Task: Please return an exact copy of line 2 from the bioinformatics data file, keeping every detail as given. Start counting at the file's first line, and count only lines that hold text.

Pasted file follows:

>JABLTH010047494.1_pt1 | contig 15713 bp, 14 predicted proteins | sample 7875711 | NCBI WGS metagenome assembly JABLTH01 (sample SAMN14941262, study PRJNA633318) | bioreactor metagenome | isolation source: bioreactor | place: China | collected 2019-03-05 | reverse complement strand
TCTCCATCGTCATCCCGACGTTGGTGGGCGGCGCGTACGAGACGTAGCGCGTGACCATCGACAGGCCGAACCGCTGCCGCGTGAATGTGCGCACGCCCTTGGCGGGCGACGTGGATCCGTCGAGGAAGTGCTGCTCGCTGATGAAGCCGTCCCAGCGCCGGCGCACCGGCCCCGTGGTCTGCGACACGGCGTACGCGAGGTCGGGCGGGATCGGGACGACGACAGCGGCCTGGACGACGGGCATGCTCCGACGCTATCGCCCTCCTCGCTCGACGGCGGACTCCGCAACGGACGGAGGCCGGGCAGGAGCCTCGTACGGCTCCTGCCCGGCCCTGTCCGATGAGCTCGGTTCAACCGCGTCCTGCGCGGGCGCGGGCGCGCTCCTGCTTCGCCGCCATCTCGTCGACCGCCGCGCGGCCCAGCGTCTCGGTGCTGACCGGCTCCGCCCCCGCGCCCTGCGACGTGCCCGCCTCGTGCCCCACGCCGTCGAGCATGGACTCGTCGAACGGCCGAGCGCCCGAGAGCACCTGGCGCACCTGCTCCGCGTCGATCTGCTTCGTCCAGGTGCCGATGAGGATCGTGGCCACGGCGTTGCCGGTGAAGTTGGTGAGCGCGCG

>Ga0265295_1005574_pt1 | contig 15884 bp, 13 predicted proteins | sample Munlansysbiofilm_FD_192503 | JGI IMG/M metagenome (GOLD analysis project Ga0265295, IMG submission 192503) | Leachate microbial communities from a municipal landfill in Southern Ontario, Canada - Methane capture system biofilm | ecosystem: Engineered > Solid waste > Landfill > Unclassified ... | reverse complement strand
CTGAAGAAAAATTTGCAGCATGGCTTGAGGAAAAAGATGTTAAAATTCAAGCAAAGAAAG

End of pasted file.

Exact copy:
TCTCCATCGTCATCCCGACGTTGGTGGGCGGCGCGTACGAGACGTAGCGCGTGACCATCGACAGGCCGAACCGCTGCCGCGTGAATGTGCGCACGCCCTTGGCGGGCGACGTGGATCCGTCGAGGAAGTGCTGCTCGCTGATGAAGCCGTCCCAGCGCCGGCGCACCGGCCCCGTGGTCTGCGACACGGCGTACGCGAGGTCGGGCGGGATCGGGACGACGACAGCGGCCTGGACGACGGGCATGCTCCGACGCTATCGCCCTCCTCGCTCGACGGCGGACTCCGCAACGGACGGAGGCCGGGCAGGAGCCTCGTACGGCTCCTGCCCGGCCCTGTCCGATGAGCTCGGTTCAACCGCGTCCTGCGCGGGCGCGGGCGCGCTCCTGCTTCGCCGCCATCTCGTCGACCGCCGCGCGGCCCAGCGTCTCGGTGCTGACCGGCTCCGCCCCCGCGCCCTGCGACGTGCCCGCCTCGTGCCCCACGCCGTCGAGCATGGACTCGTCGAACGGCCGAGCGCCCGAGAGCACCTGGCGCACCTGCTCCGCGTCGATCTGCTTCGTCCAGGTGCCGATGAGGATCGTGGCCACGGCGTTGCCGGTGAAGTTGGTGAGCGCGCG